October 3, 2011
OFA seeks animal care regulation reform
By Bette Jean Crews, President, Ontario Federation of Agriculture
If you raise livestock or poultry in Ontario, you know your operation is governed by the Ontario Society for the Prevention of Cruelty to Animals (OSPCA) Act. The Act includes national codes of practices to determine normal farm practices for the care and handling of farm animals. And there are currently 13 different codes of practice for livestock and poultry, and one for animal transportation.
In 2008, the Ontario Federation of Agriculture (OFA) made a number of recommendations on behalf of our members for changes to the legislation amending the OSPCA Act. The OFA also appeared before the Standing Committee on Justice Policy which held public hearings into the amendments in the summer of 2008. Our recommended changes were not incorporated in the Legislation.
Since then, OFA has been advocating for changes to the Act and we are now looking to the next provincial government to make necessary reforms by reviewing the legislation’s structure and its enforcement. We believe farmers are being unfairly and unnecessarily targeted while using standard animal care practices, and are vulnerable to unwarranted farm inspections and even harassment.
OFA is asking the next provincial government to update and revise the OSPCA Act. Specifically the OFA has four areas of concern.
• That the Act delivers a higher level of accountability to the government through mandatory annual reporting of the Society for the Prevention of Cruelty to Animals (SPCA) activities; investigations, enforcement activities, case outcomes, appeals and the training and qualifications of enforcement staff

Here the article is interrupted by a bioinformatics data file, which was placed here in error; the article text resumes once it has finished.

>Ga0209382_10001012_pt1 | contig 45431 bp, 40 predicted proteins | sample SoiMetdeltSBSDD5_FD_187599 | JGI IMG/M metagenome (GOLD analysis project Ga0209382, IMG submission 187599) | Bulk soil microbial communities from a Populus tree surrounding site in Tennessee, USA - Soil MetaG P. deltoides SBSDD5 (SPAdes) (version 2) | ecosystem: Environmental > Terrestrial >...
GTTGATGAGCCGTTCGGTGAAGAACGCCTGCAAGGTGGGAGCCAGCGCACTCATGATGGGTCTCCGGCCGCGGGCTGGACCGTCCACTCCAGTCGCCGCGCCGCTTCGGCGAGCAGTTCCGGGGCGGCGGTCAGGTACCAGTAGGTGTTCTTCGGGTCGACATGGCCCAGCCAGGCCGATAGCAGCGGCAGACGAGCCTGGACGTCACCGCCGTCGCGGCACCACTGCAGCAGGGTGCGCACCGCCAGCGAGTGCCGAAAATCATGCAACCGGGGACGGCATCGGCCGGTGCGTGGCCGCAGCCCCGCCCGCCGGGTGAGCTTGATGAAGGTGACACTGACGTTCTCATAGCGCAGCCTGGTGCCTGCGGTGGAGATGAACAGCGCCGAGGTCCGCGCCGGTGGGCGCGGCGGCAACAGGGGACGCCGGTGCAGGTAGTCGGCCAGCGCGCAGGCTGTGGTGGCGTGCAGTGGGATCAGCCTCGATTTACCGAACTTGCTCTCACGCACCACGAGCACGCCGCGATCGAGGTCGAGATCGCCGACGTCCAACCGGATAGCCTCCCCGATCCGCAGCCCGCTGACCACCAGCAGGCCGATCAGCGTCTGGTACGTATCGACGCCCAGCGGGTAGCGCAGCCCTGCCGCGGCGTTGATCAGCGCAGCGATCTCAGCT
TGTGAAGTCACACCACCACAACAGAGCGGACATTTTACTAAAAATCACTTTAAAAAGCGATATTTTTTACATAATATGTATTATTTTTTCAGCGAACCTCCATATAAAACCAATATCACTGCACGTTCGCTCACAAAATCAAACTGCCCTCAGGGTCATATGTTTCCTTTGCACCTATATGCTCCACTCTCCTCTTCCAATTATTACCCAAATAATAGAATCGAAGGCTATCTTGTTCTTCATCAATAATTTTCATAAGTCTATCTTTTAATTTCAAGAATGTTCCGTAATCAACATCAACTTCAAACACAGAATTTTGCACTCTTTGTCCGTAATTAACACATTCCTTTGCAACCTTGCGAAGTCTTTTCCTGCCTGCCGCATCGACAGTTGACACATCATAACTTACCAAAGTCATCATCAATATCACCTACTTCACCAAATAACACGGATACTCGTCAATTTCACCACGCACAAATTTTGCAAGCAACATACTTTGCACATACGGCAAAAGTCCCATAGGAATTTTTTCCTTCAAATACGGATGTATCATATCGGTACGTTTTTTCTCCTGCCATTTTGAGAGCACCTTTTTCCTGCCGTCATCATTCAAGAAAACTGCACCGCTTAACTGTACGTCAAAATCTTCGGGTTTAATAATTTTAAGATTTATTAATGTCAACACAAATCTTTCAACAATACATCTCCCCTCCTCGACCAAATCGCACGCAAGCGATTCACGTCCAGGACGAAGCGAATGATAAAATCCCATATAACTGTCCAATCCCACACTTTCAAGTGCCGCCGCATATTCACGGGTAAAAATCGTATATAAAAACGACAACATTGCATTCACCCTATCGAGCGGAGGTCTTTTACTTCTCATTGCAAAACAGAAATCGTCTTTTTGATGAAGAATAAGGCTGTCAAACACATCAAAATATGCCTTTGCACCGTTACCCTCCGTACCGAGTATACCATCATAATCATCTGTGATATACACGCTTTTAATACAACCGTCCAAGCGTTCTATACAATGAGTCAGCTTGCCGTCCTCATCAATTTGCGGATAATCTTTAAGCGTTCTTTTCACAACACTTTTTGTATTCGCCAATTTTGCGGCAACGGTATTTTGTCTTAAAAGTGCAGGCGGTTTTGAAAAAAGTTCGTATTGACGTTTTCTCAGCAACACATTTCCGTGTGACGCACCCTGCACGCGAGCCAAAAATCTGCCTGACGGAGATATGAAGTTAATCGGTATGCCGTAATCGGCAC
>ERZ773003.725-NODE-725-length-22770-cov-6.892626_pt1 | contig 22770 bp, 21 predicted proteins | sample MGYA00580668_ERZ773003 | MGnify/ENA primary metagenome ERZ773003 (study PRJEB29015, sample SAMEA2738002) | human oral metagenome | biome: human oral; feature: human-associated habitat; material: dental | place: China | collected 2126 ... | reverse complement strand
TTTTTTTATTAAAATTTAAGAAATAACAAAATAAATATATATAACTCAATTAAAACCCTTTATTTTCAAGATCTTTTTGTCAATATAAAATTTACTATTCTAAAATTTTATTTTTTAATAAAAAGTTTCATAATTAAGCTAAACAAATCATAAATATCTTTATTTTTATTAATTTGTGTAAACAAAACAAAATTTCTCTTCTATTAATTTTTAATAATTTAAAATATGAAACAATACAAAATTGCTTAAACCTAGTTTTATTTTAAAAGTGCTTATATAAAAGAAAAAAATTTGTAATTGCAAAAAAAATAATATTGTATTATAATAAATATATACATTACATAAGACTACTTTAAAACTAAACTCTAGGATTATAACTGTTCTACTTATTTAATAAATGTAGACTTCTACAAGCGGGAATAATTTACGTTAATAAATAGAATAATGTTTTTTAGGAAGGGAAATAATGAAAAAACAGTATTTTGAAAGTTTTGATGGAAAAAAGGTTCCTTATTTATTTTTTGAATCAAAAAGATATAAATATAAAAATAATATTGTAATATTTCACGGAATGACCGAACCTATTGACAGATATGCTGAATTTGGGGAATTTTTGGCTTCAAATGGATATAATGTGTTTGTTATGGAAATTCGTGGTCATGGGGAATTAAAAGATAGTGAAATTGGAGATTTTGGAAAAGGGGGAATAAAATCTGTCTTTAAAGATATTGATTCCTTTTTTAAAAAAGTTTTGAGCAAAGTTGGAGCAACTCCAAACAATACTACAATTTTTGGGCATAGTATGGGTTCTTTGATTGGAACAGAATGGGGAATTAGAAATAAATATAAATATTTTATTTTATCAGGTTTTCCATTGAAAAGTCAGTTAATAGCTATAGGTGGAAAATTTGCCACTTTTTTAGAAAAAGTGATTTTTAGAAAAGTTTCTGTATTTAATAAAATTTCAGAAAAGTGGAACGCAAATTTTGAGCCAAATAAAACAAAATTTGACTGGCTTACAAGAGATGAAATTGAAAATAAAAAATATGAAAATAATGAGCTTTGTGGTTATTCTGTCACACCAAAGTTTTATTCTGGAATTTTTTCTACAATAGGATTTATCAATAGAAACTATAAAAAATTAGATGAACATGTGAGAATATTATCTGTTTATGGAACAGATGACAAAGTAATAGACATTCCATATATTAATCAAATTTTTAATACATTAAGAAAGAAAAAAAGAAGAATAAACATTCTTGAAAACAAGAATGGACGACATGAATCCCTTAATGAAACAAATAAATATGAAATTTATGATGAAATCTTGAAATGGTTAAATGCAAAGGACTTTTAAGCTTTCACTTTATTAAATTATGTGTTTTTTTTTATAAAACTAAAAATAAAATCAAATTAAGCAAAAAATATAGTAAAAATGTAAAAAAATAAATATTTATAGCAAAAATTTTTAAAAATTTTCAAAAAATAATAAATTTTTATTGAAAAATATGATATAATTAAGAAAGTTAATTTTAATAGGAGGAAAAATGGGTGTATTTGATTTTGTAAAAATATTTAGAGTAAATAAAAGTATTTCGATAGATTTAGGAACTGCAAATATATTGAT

• Reverse the provisions pertaining to farm entry without warrant
• Clarify the application of the term “immediate distress,” which relates to entry without a warrant
• Separate SPCA’s dual and often conflicting roles of being the enforcer of provincial and federal animal protection laws and a registered charity that actively raises funds
These matters will soon be discussed with the livestock and poultry organizations. We will develop our priority issues and a strategy to move ahead with the new provincial government to modernize and improve the rules affecting our farm businesses.
Regulatory modernization – like the necessary changes to the OSPCA Act – are important issues as we approach the provincial election. The next provincial government needs to address much needed changes to outdated or inefficient regulations that inhibit agri-food production practices. There’s no doubt that regulations are needed in our society, but it’s our job as the OFA to make sure that our 37,000 farm business members can conduct their business as effective and efficiently as possible every day.